Character Strengths

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Nobody can build your child’s character strengths like you can. You are it. That is how important  you are in your child’s life.

When we start realizing the super power we mothers have, to be the ones who believe in our children and to see divine germination in them, we will start becoming more aware and awake of how we can validate our children when we see their strengths. We have to be careful of false praise when no effort or if something isn’t a strength of theirs.  Empty or false praise makes children afraid to try and also afraid to fail.

In my last post we learned from Dr. Seligman that character strengths are teachable.  There is so much hope for our children! Using  Dr. Carol Dweck’s research on a  “growth mindset”, which I posted about before,  we are able to realize we and our children are more than the genes we were born with.

“The key to instilling a growth mindset is teaching kids that their brains are like muscles that can be strengthened through hard work and persistence. So rather than saying “Not everybody is a good at math. Just do your best,” a teacher or parent should say “When you learn how to do a new math problem, it grows your brain.” Or instead of saying “Maybe math is not one of your strengths,” a better approach is adding “yet” to the end of the sentence: “Maybe math is not one of your strengths yet.”1

I love the growth mindset! It is a game changer!

Character traits that have been modeled for hundreds of years are being sidelined by “the Personality Ethic”2 which has been on the rise since the early 1900’s. Being charming has become more important than being honest. Being fast at something is seen as being smarter, instead of being methodical and careful. Dr. Martin Seligman coauthored this weighty tome of 814 pages. I am not here to try to talk you into reading it— you can look here, to find his list of 24 character strengths.  When we understand that character strengths are something we can help our children develop–

that is mothering from the inside out.

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From the description of the book on

“Character Strengths and Virtues classifies twenty-four specific strengths under six broad virtues that consistently emerge across history and culture: wisdom, courage, humanity, justice, temperance, and transcendence.”

Here is an 7:45 minute film you can watch with your children to start the discussion of what their character  strengths are:

I love that the little girl at the end of the film already knows she is funny.

About 6 months ago, I felt like I was just focusing on the weaknesses of one of my children. I actually went through this very same character strengths list and wrote down their strengths. Then I also listed the spiritual gifts that are mentioned in their patriarchal blessing. It really helped me focus on the right things they were doing  instead of their weaknesses, and who they really are. I believe Dr. Seligman when he says that we  can help our children increase their strengths— by letting them know we see a certain character trait in them,  and then validating them every time we see it being used well.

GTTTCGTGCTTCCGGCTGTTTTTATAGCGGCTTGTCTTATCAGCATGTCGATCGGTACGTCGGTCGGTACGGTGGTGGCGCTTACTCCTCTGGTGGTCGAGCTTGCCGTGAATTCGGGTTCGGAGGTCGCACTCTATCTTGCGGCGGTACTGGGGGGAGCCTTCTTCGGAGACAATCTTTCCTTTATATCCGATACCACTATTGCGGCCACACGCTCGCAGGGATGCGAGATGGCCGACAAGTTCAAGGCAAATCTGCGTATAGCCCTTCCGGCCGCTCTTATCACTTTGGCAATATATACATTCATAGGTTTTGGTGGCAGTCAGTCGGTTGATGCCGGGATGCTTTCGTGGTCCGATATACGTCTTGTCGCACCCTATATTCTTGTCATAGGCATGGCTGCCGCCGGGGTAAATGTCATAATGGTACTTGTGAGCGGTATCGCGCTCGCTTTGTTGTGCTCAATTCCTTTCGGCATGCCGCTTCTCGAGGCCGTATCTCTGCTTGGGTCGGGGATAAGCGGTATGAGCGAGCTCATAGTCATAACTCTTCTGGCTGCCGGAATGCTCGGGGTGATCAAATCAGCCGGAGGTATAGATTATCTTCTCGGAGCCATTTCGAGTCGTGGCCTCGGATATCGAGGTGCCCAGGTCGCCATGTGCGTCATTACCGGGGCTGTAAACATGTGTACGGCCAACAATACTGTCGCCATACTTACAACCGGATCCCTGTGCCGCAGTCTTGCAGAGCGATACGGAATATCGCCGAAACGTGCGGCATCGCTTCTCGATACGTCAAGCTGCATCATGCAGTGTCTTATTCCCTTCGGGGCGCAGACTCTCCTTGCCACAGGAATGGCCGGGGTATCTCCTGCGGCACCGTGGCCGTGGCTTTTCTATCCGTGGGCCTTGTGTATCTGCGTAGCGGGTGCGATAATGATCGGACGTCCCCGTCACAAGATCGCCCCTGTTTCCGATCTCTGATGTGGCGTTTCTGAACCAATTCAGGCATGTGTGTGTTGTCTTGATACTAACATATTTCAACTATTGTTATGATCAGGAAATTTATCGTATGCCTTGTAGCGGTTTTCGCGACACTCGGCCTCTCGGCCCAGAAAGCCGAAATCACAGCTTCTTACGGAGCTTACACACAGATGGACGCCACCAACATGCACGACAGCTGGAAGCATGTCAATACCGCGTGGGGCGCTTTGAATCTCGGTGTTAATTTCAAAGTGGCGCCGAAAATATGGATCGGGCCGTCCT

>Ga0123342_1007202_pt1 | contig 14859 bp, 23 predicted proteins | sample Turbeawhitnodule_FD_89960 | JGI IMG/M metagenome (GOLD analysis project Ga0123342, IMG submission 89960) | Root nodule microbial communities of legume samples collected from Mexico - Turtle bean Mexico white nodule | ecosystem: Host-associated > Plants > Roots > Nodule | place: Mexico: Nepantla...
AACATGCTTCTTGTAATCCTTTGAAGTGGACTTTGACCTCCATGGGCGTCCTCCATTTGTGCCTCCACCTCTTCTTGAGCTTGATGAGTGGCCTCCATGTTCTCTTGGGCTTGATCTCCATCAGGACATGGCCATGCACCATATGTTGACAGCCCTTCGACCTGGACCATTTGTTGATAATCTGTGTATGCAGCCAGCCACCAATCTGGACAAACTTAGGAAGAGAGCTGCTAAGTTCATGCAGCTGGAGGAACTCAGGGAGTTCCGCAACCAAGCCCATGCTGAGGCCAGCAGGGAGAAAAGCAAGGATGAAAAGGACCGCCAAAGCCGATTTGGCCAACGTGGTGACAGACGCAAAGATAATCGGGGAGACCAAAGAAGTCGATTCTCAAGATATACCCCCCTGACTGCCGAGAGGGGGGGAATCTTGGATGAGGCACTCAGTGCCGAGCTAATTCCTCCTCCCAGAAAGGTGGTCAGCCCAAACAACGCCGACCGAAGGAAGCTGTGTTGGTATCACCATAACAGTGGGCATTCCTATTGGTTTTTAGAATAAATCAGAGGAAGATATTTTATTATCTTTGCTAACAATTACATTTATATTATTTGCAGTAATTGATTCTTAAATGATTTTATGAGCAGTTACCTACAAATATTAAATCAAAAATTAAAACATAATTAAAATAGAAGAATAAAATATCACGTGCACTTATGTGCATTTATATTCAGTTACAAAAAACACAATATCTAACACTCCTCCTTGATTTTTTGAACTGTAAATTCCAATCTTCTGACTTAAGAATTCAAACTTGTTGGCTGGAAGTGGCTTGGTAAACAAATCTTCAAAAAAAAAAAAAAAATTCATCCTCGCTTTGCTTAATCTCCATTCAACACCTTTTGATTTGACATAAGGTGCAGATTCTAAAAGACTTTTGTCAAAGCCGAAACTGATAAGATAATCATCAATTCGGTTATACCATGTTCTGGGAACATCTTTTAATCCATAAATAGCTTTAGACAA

Stephen R. Covey was a master at focusing on the strengths of those around him. Recently my husband attended the opening of the Stephen R. Covey Leadership Center at Utah State University, in Logan, Utah. Steve Young, the football player/famous quarterback, told story after story of how Stephen had mentored him.  Steve Young related,

“Stephen R. Covey said, ‘The definition of leadership is to communicate the value you see in others so clearly that they can see it in themselves.'”

Boom! I would substitute “mothership” for leadership.

(I know it isn’t a real word, but again it highlights how important our work with our children is. You are the big, bad, mothership in your house!)

One of my sons, Chase, is so creative! For his sister’s “Beach” 8th birthday party, he built a hotdog stand out of cardboard boxes and served hotdogs from it. I have a picture of him grinning from ear to ear, so happy with his creation and the impact it had on the party. This strength– “creativity [originality, ingenuity]: Thinking of novel and productive ways to conceptualize and do things”–propelled him into hours of drawing on reams of paper donated from a relative’s political race, building a sled on skis, and silk screening shirts in high school. It was easy to encourage a strength that kept him busy for hours at a time. Also we banned traditional TV from our home, so that children had to figure out how to entertain themselves.

Another son, Ross was in the 5th grade and had a thoughtful, careful personality.  We were on two paddle boats in a small lake. Our adult friend, Justin, was on one boat with the boys, including Ross. Justin said, “Let’s go and takeover the girl’s boat!” Ross turned to him and said, “Do we have insurance?” That strength of prudence–Being careful about one’s choices; not taking undue risks; not saying or doing things that might later be regretted— has served Ross well in his life. But when Justin told us privately  that day we had a good laugh about it. We rejoiced in his strength!

Here is the link to the strengths test that Dr. Seligman offers for free.

These wonderful, divine strengths are in our children.  Like the video says, they are their superpowers. As we learn more about the potential that this knowledge of their strengths can wield in our children’s lives,  and how  it can be an inner core of steel  to help protect them emotionally— it will matter less and less what other people say, or post, or text about them.

They will know that  they are made of titanium, divine elements.


2. Stephen R. Covey, The Seven Habits of Highly Effective People

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